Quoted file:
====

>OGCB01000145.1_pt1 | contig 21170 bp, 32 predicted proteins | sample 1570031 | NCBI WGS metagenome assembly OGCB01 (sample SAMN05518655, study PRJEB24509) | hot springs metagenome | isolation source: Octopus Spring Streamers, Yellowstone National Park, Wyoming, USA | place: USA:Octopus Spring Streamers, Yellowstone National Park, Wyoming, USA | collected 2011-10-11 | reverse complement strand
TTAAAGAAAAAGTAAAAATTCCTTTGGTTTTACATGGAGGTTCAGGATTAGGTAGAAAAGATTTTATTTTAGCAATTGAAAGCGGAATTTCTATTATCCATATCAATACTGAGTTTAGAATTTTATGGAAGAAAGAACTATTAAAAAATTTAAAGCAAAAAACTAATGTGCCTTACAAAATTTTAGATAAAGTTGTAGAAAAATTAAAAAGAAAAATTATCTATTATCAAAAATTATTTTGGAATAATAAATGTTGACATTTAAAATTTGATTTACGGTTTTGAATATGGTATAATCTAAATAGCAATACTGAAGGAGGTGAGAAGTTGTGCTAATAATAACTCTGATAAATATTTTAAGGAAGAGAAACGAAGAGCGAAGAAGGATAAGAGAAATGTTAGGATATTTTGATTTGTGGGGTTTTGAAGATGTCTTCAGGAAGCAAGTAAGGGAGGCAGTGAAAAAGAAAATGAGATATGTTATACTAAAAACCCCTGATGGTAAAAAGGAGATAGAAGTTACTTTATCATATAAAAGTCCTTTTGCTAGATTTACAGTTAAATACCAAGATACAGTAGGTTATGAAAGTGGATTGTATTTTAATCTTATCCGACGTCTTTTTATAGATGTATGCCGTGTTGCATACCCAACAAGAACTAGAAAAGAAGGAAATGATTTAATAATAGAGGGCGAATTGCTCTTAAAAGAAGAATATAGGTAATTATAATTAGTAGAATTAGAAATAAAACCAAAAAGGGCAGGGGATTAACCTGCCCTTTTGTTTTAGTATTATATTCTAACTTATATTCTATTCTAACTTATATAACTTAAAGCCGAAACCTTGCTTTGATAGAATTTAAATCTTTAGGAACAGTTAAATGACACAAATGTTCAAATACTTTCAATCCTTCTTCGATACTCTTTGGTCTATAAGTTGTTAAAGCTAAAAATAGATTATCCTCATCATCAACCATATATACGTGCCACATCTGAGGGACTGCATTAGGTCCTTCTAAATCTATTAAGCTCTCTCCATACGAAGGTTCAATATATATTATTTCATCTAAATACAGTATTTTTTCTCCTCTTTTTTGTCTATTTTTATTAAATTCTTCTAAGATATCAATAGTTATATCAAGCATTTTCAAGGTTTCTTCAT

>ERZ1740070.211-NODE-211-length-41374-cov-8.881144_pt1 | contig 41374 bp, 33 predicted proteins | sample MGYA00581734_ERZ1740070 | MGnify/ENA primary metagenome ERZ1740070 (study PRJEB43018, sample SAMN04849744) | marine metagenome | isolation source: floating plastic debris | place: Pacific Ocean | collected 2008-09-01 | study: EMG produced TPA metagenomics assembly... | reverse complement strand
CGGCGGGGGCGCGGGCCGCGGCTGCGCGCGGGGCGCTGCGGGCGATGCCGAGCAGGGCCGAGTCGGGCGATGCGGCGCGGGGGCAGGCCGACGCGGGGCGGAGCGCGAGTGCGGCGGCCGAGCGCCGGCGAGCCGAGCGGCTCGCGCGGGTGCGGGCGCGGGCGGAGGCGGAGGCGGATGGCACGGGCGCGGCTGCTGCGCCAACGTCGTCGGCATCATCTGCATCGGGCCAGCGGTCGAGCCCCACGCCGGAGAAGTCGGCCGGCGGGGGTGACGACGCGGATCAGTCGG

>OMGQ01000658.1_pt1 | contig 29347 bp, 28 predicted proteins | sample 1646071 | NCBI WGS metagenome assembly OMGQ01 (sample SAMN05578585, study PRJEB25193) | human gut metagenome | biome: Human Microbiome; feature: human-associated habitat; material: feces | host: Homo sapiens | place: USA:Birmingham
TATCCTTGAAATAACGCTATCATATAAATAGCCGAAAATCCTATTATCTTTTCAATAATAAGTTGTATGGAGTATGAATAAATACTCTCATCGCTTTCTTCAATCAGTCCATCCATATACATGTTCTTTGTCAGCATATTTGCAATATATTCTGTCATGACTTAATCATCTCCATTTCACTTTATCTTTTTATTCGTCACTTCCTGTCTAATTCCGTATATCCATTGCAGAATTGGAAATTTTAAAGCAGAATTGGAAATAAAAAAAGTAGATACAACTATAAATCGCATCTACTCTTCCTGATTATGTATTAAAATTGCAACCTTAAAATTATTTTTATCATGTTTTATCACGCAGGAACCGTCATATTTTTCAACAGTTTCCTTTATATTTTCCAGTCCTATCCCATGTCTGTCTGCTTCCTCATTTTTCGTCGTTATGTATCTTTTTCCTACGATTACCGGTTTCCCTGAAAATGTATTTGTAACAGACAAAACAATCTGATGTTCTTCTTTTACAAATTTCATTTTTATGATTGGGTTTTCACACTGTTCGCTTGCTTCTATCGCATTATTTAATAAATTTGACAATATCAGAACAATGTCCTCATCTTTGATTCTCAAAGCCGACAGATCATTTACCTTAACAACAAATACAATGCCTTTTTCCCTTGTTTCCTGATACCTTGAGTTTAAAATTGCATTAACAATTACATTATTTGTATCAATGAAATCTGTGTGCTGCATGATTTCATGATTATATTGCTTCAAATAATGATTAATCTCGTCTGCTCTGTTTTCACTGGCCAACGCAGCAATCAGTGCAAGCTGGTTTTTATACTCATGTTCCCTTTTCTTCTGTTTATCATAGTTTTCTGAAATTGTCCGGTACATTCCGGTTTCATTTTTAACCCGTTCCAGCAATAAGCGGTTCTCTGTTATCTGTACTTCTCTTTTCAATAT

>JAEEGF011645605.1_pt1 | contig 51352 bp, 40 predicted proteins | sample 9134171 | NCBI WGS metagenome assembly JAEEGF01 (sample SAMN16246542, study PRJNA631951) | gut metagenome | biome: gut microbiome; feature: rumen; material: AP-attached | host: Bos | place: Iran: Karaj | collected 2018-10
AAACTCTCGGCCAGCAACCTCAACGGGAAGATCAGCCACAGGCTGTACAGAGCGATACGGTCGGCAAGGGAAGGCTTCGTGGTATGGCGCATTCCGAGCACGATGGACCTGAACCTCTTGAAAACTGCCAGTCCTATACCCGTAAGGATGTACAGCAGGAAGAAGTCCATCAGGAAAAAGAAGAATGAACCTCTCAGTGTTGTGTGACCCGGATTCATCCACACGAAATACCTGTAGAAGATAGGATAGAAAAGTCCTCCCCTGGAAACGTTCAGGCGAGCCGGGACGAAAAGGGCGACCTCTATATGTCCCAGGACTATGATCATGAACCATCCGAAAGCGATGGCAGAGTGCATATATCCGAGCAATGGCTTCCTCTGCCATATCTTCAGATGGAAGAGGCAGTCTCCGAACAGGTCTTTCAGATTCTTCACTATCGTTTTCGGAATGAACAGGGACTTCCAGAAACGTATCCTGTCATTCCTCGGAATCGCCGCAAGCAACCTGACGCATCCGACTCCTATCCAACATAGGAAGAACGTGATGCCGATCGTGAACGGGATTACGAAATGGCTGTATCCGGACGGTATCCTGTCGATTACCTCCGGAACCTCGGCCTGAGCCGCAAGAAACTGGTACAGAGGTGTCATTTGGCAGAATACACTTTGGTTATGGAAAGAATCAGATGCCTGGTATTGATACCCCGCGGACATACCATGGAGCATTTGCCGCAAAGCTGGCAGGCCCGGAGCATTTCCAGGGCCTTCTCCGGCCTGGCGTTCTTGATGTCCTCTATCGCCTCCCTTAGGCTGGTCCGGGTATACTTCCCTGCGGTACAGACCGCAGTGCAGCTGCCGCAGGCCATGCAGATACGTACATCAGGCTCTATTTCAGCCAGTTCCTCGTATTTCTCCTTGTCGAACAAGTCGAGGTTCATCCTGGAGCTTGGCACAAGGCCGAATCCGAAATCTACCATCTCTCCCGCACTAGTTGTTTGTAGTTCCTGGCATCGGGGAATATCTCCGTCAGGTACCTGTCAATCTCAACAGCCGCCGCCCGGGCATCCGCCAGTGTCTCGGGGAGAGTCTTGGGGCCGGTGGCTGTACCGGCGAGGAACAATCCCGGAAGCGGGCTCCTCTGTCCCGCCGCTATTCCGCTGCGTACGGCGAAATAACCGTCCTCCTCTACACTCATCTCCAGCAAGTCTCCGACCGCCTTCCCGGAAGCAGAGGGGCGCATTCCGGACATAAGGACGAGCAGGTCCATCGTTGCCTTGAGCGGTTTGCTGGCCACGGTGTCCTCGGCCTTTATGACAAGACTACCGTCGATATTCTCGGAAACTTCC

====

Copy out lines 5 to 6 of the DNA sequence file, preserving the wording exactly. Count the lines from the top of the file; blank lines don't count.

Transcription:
>OMGQ01000658.1_pt1 | contig 29347 bp, 28 predicted proteins | sample 1646071 | NCBI WGS metagenome assembly OMGQ01 (sample SAMN05578585, study PRJEB25193) | human gut metagenome | biome: Human Microbiome; feature: human-associated habitat; material: feces | host: Homo sapiens | place: USA:Birmingham
TATCCTTGAAATAACGCTATCATATAAATAGCCGAAAATCCTATTATCTTTTCAATAATAAGTTGTATGGAGTATGAATAAATACTCTCATCGCTTTCTTCAATCAGTCCATCCATATACATGTTCTTTGTCAGCATATTTGCAATATATTCTGTCATGACTTAATCATCTCCATTTCACTTTATCTTTTTATTCGTCACTTCCTGTCTAATTCCGTATATCCATTGCAGAATTGGAAATTTTAAAGCAGAATTGGAAATAAAAAAAGTAGATACAACTATAAATCGCATCTACTCTTCCTGATTATGTATTAAAATTGCAACCTTAAAATTATTTTTATCATGTTTTATCACGCAGGAACCGTCATATTTTTCAACAGTTTCCTTTATATTTTCCAGTCCTATCCCATGTCTGTCTGCTTCCTCATTTTTCGTCGTTATGTATCTTTTTCCTACGATTACCGGTTTCCCTGAAAATGTATTTGTAACAGACAAAACAATCTGATGTTCTTCTTTTACAAATTTCATTTTTATGATTGGGTTTTCACACTGTTCGCTTGCTTCTATCGCATTATTTAATAAATTTGACAATATCAGAACAATGTCCTCATCTTTGATTCTCAAAGCCGACAGATCATTTACCTTAACAACAAATACAATGCCTTTTTCCCTTGTTTCCTGATACCTTGAGTTTAAAATTGCATTAACAATTACATTATTTGTATCAATGAAATCTGTGTGCTGCATGATTTCATGATTATATTGCTTCAAATAATGATTAATCTCGTCTGCTCTGTTTTCACTGGCCAACGCAGCAATCAGTGCAAGCTGGTTTTTATACTCATGTTCCCTTTTCTTCTGTTTATCATAGTTTTCTGAAATTGTCCGGTACATTCCGGTTTCATTTTTAACCCGTTCCAGCAATAAGCGGTTCTCTGTTATCTGTACTTCTCTTTTCAATAT